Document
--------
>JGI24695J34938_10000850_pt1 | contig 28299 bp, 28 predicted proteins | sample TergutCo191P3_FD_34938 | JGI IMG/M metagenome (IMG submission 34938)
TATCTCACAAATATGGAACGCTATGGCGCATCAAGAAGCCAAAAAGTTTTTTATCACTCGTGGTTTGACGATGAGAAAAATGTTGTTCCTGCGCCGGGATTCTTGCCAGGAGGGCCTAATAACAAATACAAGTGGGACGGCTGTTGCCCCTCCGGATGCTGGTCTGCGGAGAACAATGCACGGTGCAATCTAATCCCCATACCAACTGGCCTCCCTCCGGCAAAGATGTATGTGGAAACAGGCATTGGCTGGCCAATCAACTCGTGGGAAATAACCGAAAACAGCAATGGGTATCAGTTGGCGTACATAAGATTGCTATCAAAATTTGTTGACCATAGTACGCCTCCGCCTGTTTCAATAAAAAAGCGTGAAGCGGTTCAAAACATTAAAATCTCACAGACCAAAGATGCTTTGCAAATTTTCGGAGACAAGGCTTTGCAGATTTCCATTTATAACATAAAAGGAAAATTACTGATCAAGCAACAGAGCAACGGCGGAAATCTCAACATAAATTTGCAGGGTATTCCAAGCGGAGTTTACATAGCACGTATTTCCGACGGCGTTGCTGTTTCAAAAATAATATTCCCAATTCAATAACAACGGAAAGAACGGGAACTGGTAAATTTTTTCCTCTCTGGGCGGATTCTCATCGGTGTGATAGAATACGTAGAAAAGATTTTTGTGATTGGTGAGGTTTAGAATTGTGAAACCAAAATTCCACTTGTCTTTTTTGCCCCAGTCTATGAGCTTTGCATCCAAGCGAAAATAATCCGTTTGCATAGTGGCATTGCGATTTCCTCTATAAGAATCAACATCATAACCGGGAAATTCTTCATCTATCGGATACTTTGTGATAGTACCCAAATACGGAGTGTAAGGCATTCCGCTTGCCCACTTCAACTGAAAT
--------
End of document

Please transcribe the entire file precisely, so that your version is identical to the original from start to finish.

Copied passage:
>JGI24695J34938_10000850_pt1 | contig 28299 bp, 28 predicted proteins | sample TergutCo191P3_FD_34938 | JGI IMG/M metagenome (IMG submission 34938)
TATCTCACAAATATGGAACGCTATGGCGCATCAAGAAGCCAAAAAGTTTTTTATCACTCGTGGTTTGACGATGAGAAAAATGTTGTTCCTGCGCCGGGATTCTTGCCAGGAGGGCCTAATAACAAATACAAGTGGGACGGCTGTTGCCCCTCCGGATGCTGGTCTGCGGAGAACAATGCACGGTGCAATCTAATCCCCATACCAACTGGCCTCCCTCCGGCAAAGATGTATGTGGAAACAGGCATTGGCTGGCCAATCAACTCGTGGGAAATAACCGAAAACAGCAATGGGTATCAGTTGGCGTACATAAGATTGCTATCAAAATTTGTTGACCATAGTACGCCTCCGCCTGTTTCAATAAAAAAGCGTGAAGCGGTTCAAAACATTAAAATCTCACAGACCAAAGATGCTTTGCAAATTTTCGGAGACAAGGCTTTGCAGATTTCCATTTATAACATAAAAGGAAAATTACTGATCAAGCAACAGAGCAACGGCGGAAATCTCAACATAAATTTGCAGGGTATTCCAAGCGGAGTTTACATAGCACGTATTTCCGACGGCGTTGCTGTTTCAAAAATAATATTCCCAATTCAATAACAACGGAAAGAACGGGAACTGGTAAATTTTTTCCTCTCTGGGCGGATTCTCATCGGTGTGATAGAATACGTAGAAAAGATTTTTGTGATTGGTGAGGTTTAGAATTGTGAAACCAAAATTCCACTTGTCTTTTTTGCCCCAGTCTATGAGCTTTGCATCCAAGCGAAAATAATCCGTTTGCATAGTGGCATTGCGATTTCCTCTATAAGAATCAACATCATAACCGGGAAATTCTTCATCTATCGGATACTTTGTGATAGTACCCAAATACGGAGTGTAAGGCATTCCGCTTGCCCACTTCAACTGAAAT